Sound And Vision: Product Placement in Pop Videos — Good, Bad, Ugly Or Just Great Business?

”Art vs. Commerce. That was the declaration of war made by Neil Young in his controversial, confrontational 1988 single “This Note’s for You,” and he didn’t stop there. In the song’s scathing video, Young mocked stars like Michael Jackson and Whitney Houston for using their image and music to sell consumer goods. The clip was promptly banned by MTV, but it still went on to win the 1989 Video Music Award for Best Video of the Year. Art 1, Commerce 0.
Look who’s winning now. If Young were to relaunch the war with a 2011 sequel to “This Note’s for You,” the competition, no longer limited to such easy targets, would probably crush him. Shilling for corporations, particularly in music videos, has become as perfunctory to pop stardom as walking the red carpet, with more and more music acts seeking advertising dollars while mining for gold and platinum. For years, TV commercials have looked like MTV, and now it’s increasingly the other way around, too.
When Lady Gaga wore Diet Coke cans in her hair in the “Telephone” video, she wasn’t just making an offbeat fashion statement. She was earning a massive payday. And Coca-Cola, Virgin Mobile, Polaroid and Hewlett-Packard”to name a few of the brands that popped up in the video”were getting their money’s worth. If millions of video views on YouTube boosted Gaga’s album and single sales, imagine what they did for Diet Coke.
More recently, Britney Spears promoted her Radiance fragrance and reportedly made a cool half million for pitching Sony electronics, Make Up Forever cosmetics and the dating Web site and in her “Hold It Against Me” clip. Avril Lavigne endorsed Sony Vaio computers, Sony Ericsson HD digital cameras, her own Avril Lavigne perfume and Abbey Dawn clothing line as well as New York City taxis in “What the Hell,” while Jennifer Lopez advertised BMW, Swarovski crystals and Crown Royal whiskey in “On the Floor.”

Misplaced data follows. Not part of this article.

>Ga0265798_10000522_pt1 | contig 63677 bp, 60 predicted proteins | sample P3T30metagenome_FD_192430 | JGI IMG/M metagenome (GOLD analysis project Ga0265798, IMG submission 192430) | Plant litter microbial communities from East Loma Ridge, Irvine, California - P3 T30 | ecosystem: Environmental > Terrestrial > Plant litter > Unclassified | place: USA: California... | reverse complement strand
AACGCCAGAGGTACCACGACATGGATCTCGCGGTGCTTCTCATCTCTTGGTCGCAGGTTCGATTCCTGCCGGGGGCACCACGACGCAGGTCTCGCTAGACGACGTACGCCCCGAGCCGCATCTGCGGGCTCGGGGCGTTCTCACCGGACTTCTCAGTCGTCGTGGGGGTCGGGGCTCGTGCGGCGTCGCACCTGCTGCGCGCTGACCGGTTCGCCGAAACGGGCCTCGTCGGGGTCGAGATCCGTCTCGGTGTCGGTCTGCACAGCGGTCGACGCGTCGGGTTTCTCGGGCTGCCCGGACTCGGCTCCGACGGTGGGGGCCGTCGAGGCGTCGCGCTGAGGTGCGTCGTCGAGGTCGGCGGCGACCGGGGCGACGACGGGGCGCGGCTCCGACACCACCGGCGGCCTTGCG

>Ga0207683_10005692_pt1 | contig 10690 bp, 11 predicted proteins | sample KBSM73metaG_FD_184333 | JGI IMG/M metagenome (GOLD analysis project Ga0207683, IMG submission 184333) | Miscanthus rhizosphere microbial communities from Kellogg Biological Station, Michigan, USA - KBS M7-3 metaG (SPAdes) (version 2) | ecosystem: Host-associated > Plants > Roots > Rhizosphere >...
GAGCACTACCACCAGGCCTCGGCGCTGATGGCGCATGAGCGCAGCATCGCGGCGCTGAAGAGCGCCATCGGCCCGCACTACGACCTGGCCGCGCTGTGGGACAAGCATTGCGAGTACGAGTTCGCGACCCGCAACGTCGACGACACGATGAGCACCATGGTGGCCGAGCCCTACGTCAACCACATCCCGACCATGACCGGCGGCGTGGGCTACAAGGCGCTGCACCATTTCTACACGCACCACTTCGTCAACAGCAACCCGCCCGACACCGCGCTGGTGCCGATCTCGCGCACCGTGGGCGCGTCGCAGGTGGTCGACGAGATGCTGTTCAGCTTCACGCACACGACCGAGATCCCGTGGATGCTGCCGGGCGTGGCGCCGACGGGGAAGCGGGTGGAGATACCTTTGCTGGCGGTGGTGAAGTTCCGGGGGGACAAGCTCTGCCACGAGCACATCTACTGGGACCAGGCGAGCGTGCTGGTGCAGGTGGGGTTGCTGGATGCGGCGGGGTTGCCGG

Not one to miss a bandwagon, especially one that’s so profitable, Ke$ha worked Revolucion tequila and”like Spears and Gaga in their aforementioned clips as well as Jason DeRülo, Natasha Bedingfield, 3OH!3 and Flo Rida in their own videos” into “We R Who We R.” The clip also hawks Baby-G watches, and in return, the brand’s Web site features the video and photos of the singer wearing various models on its home page. Taio Cruz, the Black Eyed Peas, Kylie Minogue, Calvin Harris, Justin Bieber, Rihanna and Katy Perry (who, thanks to a poorly-timed tweet, indirectly slammed Spears for her lack of imagination in product placing) are just a few of the others who’ve plugged for pay in videos.
Pretty much every star engages in some form of product placement, some in everyday life (though presumably, not for pay), so it’s not hard to see why more of them are giving in to the temptation to sell out. Those elaborate four-minute videos that you click to view on YouTube aren’t cheap to make”in some cases, the budgets could cover the price tag of a two-hour indie film”so the product-placing singers might argue that they’re just recouping expenses.
Anyway, there’s long been product placement in movies, on TV shows, even, occasionally, in song lyrics. Nearly a decade after Busta Rhymes‘s cognac plug/hit single “Pass the Courvoisier, Part II,” Ke$ha gave a shout out”and a billion dollars worth of free publicity” to Jack Daniels in her debut solo hit “Tik Tok.” In 2009, Jennifer Lopez’s flop single “Louboutins” touted the designer heels, and Jay-Z and Alicia Keys‘ “Empire State of Mind” gave the Big Apple its best free publicity since Frank Sinatra turned “New York, New York” into a standard.
As record sales continue to slip and artists seek other sources of income, it might not be too long before Madison Avenue starts slipping songwriters compensation for mentioning its products in their lyrics. Who’s to say it hasn’t already begun?
In the end, it’s the music business. When Chris Brown says, “Look at me now, I’m getting paper,” in his latest hit, he might as well be speaking for all of his fellow pop stars. They rake in that paper from album and single sales, touring and merchandise, so why should videos (which fans get to view for free on TV or online) be any different? Even before the current wave of product placement, videos were already advertisements for the artists, their singles and their albums, which are all, essentially, product. So in a sense, product placement has been happening all along. It just arrived at its logical”and instantly lucrative”conclusion.